The jury will reconvene on Monday morning to start the last sentencing phase’s testimony round. It will take around two and a half weeks, according to the prosecution and the government, before the jury is asked to decide whether the shooter will receive the harshest penalty.

The tweet below confirms the news:

The Jewish Community Responds

Since 11 individuals were taken from us, it has been over five years, according to Maggie Feinstein, the director of the 10.27 Healing Partnership. They were cherished and treasured members of the family, friends, and neighborhood. Since they are unable to speak for themselves, their family members will do so. Our legal system will do what is required of it and listen to their voices throughout the subsequent part of the trial. We stand with them and are in their favor.

Jeff Finkelstein, the CEO of the Jewish Federation, declared that Thursday’s decision represents justice for everybody, despite the fact that the congregation and the families themselves disagree on whether or not the death penalty should be applied.

“This was not a mental illness-related act; it was an act of antisemitism. This was anti-Semitism, according to Finkelstein.

“I would like to thank the jury for their amazing job. I also hope that the victims’ relatives will feel relieved and satisfied after the next round of the trial, which will give them a chance to speak.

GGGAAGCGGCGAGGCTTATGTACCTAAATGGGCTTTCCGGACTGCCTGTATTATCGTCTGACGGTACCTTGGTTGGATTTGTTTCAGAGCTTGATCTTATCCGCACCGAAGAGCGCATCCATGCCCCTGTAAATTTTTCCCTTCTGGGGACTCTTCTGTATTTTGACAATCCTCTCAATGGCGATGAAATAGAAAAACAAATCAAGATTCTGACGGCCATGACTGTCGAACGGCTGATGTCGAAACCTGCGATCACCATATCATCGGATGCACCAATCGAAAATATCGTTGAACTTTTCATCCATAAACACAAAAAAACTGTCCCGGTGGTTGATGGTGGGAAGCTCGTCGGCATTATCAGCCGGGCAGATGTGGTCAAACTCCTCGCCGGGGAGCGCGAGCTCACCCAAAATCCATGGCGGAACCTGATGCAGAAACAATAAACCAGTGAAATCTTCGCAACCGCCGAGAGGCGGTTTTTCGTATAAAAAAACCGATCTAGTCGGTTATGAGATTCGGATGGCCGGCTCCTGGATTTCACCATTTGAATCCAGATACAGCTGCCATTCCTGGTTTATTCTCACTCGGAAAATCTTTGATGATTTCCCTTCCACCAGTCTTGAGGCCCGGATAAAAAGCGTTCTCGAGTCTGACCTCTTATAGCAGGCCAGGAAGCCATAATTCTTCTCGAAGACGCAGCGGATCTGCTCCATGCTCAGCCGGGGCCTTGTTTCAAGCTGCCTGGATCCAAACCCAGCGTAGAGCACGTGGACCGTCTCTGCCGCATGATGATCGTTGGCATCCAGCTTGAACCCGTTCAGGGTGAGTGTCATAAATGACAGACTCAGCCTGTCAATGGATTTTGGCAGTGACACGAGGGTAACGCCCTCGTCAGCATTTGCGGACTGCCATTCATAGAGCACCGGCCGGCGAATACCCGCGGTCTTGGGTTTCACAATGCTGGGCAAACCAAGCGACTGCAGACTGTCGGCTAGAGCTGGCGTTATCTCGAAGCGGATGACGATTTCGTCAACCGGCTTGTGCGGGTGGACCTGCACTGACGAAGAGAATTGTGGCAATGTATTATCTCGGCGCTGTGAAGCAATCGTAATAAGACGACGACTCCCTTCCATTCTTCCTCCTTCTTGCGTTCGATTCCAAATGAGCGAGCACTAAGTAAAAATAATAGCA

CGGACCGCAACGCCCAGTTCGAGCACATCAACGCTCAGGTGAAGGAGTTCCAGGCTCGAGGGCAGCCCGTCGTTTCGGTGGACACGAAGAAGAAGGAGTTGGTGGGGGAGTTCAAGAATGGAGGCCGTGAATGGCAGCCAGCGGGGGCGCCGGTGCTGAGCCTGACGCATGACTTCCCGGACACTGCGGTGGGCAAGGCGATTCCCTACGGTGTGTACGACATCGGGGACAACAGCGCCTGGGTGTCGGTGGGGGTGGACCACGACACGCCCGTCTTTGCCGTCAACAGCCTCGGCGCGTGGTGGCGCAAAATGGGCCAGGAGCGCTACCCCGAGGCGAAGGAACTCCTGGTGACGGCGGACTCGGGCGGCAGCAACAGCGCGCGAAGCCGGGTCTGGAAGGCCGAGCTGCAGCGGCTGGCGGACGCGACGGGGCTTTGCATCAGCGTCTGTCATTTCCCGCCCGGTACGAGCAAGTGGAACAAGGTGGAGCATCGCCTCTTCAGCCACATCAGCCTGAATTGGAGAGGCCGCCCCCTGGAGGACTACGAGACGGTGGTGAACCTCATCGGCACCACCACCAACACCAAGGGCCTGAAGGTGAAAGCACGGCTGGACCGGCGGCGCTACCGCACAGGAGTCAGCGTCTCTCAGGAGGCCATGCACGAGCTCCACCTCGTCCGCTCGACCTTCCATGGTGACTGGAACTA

One of the three congregations that attended the synagogue, New Light Congregation, released a statement following the jury’s verdict, claiming that it draws a distinction between speech and action.

The Statement reads:

“Today, a jury of his peers found that the death penalty may be an appropriate punishment for the worst anti-semitic act in the history of the United States – the murder of eleven innocent Jewish worshippers on October 27, 2018.

“The defense argued that the shooter suffered from delusions because he believed – and still believes according to the testimony presented at the trial – that all Jews must die. The Government countered that these beliefs are not evidence of a delusion as they are held by many people. The attack was premeditated and the shooter formed the intent to kill. The Government argued that no one is free to act on those beliefs; they may not commit murder or other overt acts against innocent individuals.